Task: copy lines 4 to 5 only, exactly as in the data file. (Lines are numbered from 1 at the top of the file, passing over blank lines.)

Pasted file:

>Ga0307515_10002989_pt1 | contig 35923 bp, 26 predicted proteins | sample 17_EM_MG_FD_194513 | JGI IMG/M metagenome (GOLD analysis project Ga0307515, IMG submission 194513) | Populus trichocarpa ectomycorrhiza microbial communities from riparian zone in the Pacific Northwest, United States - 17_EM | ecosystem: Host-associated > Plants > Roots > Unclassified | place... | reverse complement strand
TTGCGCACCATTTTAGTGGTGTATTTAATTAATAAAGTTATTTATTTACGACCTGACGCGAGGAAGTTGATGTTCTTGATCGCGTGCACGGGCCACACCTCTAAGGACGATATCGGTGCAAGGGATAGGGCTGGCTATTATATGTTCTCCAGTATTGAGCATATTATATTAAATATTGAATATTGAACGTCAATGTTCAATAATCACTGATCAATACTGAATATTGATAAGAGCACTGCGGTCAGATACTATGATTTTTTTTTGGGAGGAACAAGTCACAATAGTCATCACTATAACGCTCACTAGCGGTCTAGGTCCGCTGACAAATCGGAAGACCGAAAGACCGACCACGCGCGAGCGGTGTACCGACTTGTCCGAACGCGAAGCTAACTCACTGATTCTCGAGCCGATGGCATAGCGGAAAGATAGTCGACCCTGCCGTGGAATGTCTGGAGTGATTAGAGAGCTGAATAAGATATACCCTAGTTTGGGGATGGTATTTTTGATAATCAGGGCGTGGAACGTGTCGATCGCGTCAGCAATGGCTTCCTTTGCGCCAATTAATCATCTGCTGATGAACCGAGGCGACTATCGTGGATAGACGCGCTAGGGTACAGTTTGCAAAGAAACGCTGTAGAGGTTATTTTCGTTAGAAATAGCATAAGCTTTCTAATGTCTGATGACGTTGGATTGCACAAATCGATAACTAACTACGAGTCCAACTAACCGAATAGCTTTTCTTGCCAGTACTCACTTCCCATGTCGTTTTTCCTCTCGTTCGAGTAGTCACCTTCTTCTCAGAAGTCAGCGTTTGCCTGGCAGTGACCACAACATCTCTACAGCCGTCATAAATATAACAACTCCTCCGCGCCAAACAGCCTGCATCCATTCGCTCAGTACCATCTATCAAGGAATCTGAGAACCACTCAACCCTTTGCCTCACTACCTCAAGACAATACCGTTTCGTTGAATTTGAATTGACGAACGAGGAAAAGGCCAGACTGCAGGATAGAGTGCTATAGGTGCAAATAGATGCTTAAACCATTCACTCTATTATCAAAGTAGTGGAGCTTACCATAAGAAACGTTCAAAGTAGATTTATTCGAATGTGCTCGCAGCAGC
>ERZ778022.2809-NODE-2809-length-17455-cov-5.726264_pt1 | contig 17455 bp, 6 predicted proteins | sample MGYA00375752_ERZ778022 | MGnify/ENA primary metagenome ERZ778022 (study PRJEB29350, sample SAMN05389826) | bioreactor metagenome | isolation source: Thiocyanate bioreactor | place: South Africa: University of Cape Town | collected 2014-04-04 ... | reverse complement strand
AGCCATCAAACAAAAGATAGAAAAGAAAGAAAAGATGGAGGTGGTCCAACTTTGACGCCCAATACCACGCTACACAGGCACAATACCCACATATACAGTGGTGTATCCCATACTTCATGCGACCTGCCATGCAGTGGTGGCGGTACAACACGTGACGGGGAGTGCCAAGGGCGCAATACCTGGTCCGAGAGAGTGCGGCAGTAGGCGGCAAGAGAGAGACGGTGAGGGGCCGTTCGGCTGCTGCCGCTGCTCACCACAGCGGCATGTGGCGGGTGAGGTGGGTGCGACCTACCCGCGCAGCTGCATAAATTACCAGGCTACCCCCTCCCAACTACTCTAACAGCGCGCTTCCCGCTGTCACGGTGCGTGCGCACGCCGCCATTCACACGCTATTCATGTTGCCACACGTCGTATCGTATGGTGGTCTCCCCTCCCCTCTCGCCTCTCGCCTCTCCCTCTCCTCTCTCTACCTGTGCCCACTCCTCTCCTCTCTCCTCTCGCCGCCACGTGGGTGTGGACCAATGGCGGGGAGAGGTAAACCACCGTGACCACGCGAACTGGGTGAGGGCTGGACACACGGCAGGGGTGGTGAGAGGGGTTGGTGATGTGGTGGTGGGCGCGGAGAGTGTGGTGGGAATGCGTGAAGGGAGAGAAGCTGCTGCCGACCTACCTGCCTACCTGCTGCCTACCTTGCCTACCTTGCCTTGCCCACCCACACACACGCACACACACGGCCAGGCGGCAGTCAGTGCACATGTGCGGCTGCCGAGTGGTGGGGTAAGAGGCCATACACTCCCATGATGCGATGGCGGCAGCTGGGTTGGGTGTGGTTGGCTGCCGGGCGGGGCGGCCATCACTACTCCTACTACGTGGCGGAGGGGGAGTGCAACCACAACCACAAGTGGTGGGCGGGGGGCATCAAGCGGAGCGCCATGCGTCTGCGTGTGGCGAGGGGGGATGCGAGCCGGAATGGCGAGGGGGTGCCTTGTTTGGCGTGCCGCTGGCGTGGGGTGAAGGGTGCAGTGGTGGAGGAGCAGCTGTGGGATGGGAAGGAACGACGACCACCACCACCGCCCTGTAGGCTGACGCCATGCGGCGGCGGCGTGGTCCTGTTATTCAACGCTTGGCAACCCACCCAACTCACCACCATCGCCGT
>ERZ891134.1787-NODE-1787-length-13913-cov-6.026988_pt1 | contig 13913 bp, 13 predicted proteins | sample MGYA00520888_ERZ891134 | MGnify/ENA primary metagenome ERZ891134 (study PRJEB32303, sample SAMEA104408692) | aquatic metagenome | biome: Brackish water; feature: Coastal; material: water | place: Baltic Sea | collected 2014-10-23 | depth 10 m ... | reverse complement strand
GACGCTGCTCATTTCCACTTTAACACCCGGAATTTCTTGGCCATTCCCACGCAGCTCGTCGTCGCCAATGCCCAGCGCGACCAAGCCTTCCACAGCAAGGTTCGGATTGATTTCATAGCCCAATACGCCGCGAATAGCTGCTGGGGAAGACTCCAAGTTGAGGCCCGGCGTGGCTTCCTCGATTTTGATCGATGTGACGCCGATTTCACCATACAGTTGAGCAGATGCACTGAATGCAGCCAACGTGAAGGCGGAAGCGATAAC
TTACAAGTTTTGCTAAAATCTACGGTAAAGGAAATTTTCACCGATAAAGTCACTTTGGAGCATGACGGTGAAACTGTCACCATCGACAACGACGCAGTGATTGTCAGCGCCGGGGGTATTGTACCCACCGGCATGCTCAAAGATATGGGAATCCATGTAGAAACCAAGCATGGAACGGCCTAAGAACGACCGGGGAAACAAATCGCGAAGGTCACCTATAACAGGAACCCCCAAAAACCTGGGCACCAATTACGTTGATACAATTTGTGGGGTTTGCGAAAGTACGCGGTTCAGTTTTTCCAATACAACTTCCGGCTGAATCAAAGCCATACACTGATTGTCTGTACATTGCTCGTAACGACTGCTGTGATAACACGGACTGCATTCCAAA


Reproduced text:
AGCCATCAAACAAAAGATAGAAAAGAAAGAAAAGATGGAGGTGGTCCAACTTTGACGCCCAATACCACGCTACACAGGCACAATACCCACATATACAGTGGTGTATCCCATACTTCATGCGACCTGCCATGCAGTGGTGGCGGTACAACACGTGACGGGGAGTGCCAAGGGCGCAATACCTGGTCCGAGAGAGTGCGGCAGTAGGCGGCAAGAGAGAGACGGTGAGGGGCCGTTCGGCTGCTGCCGCTGCTCACCACAGCGGCATGTGGCGGGTGAGGTGGGTGCGACCTACCCGCGCAGCTGCATAAATTACCAGGCTACCCCCTCCCAACTACTCTAACAGCGCGCTTCCCGCTGTCACGGTGCGTGCGCACGCCGCCATTCACACGCTATTCATGTTGCCACACGTCGTATCGTATGGTGGTCTCCCCTCCCCTCTCGCCTCTCGCCTCTCCCTCTCCTCTCTCTACCTGTGCCCACTCCTCTCCTCTCTCCTCTCGCCGCCACGTGGGTGTGGACCAATGGCGGGGAGAGGTAAACCACCGTGACCACGCGAACTGGGTGAGGGCTGGACACACGGCAGGGGTGGTGAGAGGGGTTGGTGATGTGGTGGTGGGCGCGGAGAGTGTGGTGGGAATGCGTGAAGGGAGAGAAGCTGCTGCCGACCTACCTGCCTACCTGCTGCCTACCTTGCCTACCTTGCCTTGCCCACCCACACACACGCACACACACGGCCAGGCGGCAGTCAGTGCACATGTGCGGCTGCCGAGTGGTGGGGTAAGAGGCCATACACTCCCATGATGCGATGGCGGCAGCTGGGTTGGGTGTGGTTGGCTGCCGGGCGGGGCGGCCATCACTACTCCTACTACGTGGCGGAGGGGGAGTGCAACCACAACCACAAGTGGTGGGCGGGGGGCATCAAGCGGAGCGCCATGCGTCTGCGTGTGGCGAGGGGGGATGCGAGCCGGAATGGCGAGGGGGTGCCTTGTTTGGCGTGCCGCTGGCGTGGGGTGAAGGGTGCAGTGGTGGAGGAGCAGCTGTGGGATGGGAAGGAACGACGACCACCACCACCGCCCTGTAGGCTGACGCCATGCGGCGGCGGCGTGGTCCTGTTATTCAACGCTTGGCAACCCACCCAACTCACCACCATCGCCGT
>ERZ891134.1787-NODE-1787-length-13913-cov-6.026988_pt1 | contig 13913 bp, 13 predicted proteins | sample MGYA00520888_ERZ891134 | MGnify/ENA primary metagenome ERZ891134 (study PRJEB32303, sample SAMEA104408692) | aquatic metagenome | biome: Brackish water; feature: Coastal; material: water | place: Baltic Sea | collected 2014-10-23 | depth 10 m ... | reverse complement strand